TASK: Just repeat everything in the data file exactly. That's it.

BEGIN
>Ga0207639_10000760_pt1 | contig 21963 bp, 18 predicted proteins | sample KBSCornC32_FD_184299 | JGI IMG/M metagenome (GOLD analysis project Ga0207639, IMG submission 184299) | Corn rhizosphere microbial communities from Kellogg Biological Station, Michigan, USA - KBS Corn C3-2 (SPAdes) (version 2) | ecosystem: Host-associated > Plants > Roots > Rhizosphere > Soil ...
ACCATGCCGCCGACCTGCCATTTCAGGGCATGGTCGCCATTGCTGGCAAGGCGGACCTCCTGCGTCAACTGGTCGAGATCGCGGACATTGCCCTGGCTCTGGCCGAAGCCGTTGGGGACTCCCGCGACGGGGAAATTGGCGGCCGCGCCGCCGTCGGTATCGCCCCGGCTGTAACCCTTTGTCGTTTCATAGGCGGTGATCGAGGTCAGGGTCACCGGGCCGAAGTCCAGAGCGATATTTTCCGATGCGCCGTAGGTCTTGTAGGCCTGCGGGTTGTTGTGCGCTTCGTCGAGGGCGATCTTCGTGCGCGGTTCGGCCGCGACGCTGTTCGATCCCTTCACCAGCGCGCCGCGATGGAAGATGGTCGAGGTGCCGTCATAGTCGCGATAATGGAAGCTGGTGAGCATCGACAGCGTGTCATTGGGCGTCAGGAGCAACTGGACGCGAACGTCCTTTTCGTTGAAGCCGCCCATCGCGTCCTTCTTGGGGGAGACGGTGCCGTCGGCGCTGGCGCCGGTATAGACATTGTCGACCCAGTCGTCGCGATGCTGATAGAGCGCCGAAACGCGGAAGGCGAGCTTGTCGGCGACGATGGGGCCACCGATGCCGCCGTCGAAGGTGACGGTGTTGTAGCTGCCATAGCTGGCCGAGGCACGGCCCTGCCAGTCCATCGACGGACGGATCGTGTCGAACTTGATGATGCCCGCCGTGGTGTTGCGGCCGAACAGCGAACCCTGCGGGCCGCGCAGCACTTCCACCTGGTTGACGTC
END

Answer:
>Ga0207639_10000760_pt1 | contig 21963 bp, 18 predicted proteins | sample KBSCornC32_FD_184299 | JGI IMG/M metagenome (GOLD analysis project Ga0207639, IMG submission 184299) | Corn rhizosphere microbial communities from Kellogg Biological Station, Michigan, USA - KBS Corn C3-2 (SPAdes) (version 2) | ecosystem: Host-associated > Plants > Roots > Rhizosphere > Soil ...
ACCATGCCGCCGACCTGCCATTTCAGGGCATGGTCGCCATTGCTGGCAAGGCGGACCTCCTGCGTCAACTGGTCGAGATCGCGGACATTGCCCTGGCTCTGGCCGAAGCCGTTGGGGACTCCCGCGACGGGGAAATTGGCGGCCGCGCCGCCGTCGGTATCGCCCCGGCTGTAACCCTTTGTCGTTTCATAGGCGGTGATCGAGGTCAGGGTCACCGGGCCGAAGTCCAGAGCGATATTTTCCGATGCGCCGTAGGTCTTGTAGGCCTGCGGGTTGTTGTGCGCTTCGTCGAGGGCGATCTTCGTGCGCGGTTCGGCCGCGACGCTGTTCGATCCCTTCACCAGCGCGCCGCGATGGAAGATGGTCGAGGTGCCGTCATAGTCGCGATAATGGAAGCTGGTGAGCATCGACAGCGTGTCATTGGGCGTCAGGAGCAACTGGACGCGAACGTCCTTTTCGTTGAAGCCGCCCATCGCGTCCTTCTTGGGGGAGACGGTGCCGTCGGCGCTGGCGCCGGTATAGACATTGTCGACCCAGTCGTCGCGATGCTGATAGAGCGCCGAAACGCGGAAGGCGAGCTTGTCGGCGACGATGGGGCCACCGATGCCGCCGTCGAAGGTGACGGTGTTGTAGCTGCCATAGCTGGCCGAGGCACGGCCCTGCCAGTCCATCGACGGACGGATCGTGTCGAACTTGATGATGCCCGCCGTGGTGTTGCGGCCGAACAGCGAACCCTGCGGGCCGCGCAGCACTTCCACCTGGTTGACGTC